Harding Cast as a Normativist

ORIGINALLY POSTED IN DECEMBER 2012

It is an intriguing experience to see your name in print, being labelled as belonging to a movement of some kind – political or religious persuasion, cult, clan, insurgency, artistic or intellectual tendency. In this case, it was the latter, adhering to what in the trade is often called a ‘theoretical position’. Harding, it was claimed, is a ‘normativist’. I have been called a number of things in my time (for instance, a couple of years earlier, I had been accused of sounding like ‘the worst kind of 1930s reactionary’ – what ?!), but never before a normativist. Specifically, Andreas Stephan, my fellow cartel researcher from the University of East Anglia, wrote in a paper published this summer in the New Journal of European Criminal Law, ‘Why Morality Should Be Excluded from the Cartel Criminalisation Debate’ : 

‘Many criminal lawyers have felt the need to justify cartel criminalisation on normative grounds; in particular by establishing its moral delinquency. While there are some convincing arguments made to this effect by Harding and Wardhaugh ….’ 

So, I had to think about the way in which Andreas perceived my work and argument. Our site of discussion here is the criminalisation of business cartel conduct – the possible justification for and advantages and disadvantages of that legal strategy. Now, Andreas is associated with the Centre for Competition Policy at UEA, and perhaps in that sphere of influence had begun to urge that the anti-competitive damage arising from cartel activity is in itself sufficiently significant to justify criminalisation. On the other hand, I have for some time (since the first edition of Regulating Cartels in Europe, written with Julian Joshua) been engaged in the search for mens rea in such conduct – the ethically objectionable mindset (what I have sometimes described as covert, contumacious and conspiratorial conversations, nice alliteration there) as a basis for rendering the action criminal. In other words, I tend to think, we should focus on the motivation and the conduct, rather than the outcome. That’s old school criminal jurisprudence, the search for bad intention, hence normativist. I remarked to Andreas: so you are a consequentialist on this issue, and he replied that he would prefer to be called that than a ‘free market fundamentalist’, which is an extreme label that his work has attracted (there are some gonzo hacks out there in the world of legal theory).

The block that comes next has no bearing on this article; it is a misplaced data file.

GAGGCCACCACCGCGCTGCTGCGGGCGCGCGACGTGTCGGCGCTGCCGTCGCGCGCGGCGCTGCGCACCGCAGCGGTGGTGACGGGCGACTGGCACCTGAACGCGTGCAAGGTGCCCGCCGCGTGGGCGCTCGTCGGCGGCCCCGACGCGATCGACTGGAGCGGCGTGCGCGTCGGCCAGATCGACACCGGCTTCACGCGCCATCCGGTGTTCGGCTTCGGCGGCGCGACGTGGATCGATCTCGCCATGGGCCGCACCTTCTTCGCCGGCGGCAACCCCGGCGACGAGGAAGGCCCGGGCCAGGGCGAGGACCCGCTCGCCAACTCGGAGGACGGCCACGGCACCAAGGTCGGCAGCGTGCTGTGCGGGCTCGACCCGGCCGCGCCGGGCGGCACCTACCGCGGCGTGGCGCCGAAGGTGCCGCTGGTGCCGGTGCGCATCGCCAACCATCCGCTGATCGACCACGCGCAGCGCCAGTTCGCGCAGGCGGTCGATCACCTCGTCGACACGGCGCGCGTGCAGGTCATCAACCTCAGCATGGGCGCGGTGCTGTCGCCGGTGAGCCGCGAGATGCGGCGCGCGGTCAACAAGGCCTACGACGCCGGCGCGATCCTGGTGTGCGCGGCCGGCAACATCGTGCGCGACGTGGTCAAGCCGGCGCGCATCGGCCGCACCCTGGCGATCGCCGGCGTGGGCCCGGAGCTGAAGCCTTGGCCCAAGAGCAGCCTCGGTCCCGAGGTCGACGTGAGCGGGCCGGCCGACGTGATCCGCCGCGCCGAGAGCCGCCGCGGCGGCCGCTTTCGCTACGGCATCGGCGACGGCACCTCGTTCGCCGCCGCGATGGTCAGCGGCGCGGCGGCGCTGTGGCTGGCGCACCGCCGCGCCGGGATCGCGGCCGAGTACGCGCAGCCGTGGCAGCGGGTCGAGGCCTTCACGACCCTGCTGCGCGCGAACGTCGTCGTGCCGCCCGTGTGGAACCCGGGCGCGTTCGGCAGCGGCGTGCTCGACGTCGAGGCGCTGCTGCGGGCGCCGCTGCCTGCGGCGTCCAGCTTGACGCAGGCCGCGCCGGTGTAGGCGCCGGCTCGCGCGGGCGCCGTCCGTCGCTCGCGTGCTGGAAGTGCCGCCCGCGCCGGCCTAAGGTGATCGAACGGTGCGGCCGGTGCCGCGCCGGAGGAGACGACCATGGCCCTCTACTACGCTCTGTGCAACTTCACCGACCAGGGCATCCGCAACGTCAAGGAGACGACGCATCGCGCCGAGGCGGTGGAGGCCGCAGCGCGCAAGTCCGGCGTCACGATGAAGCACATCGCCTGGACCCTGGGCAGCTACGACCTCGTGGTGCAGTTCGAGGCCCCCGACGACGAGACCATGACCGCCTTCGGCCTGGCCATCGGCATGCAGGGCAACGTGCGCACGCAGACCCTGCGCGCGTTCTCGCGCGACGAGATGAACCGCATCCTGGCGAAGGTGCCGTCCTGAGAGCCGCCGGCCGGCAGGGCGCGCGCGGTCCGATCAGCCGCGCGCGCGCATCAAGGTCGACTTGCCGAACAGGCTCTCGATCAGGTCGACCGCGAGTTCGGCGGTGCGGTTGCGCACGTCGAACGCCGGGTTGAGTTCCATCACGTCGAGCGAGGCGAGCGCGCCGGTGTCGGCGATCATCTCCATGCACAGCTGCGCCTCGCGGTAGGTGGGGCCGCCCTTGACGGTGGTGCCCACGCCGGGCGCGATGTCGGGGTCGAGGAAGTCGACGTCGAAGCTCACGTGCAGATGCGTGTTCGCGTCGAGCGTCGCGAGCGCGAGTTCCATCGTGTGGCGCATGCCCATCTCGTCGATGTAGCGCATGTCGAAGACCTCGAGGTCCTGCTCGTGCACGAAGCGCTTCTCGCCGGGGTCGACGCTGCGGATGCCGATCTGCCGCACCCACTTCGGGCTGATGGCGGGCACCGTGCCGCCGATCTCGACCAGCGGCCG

All this served usefully to make me more conscious of my theoretical position. When, last summer at the W G Hart Legal Workshop in London I was given the brief to explore the intersection of criminal law and administrative law in the context of market regulation, I realised that I was instinctively heading towards a normativist argument. ‘Real’ criminal law and sanctions, I argued, was about offences of conduct, whereas administrative offences and sanctions were about bad outcomes. That reasoning, it seems to me, is both cogent and convincing. But it may not find favour with those researchers who love to play around with econometric projections and calculate optimal sanctions, and if it makes me sound like the worst kind of 1930s reactionary …. well, I can live with that. 

But, then again, isn’t this just a replay of the old arguments between retributivists and consequentialists and a retreat into methodological individualism, Herbert Hart redux? Probably. As they say, there’s not much new under the sun, and here we go, reinventing the wheel again.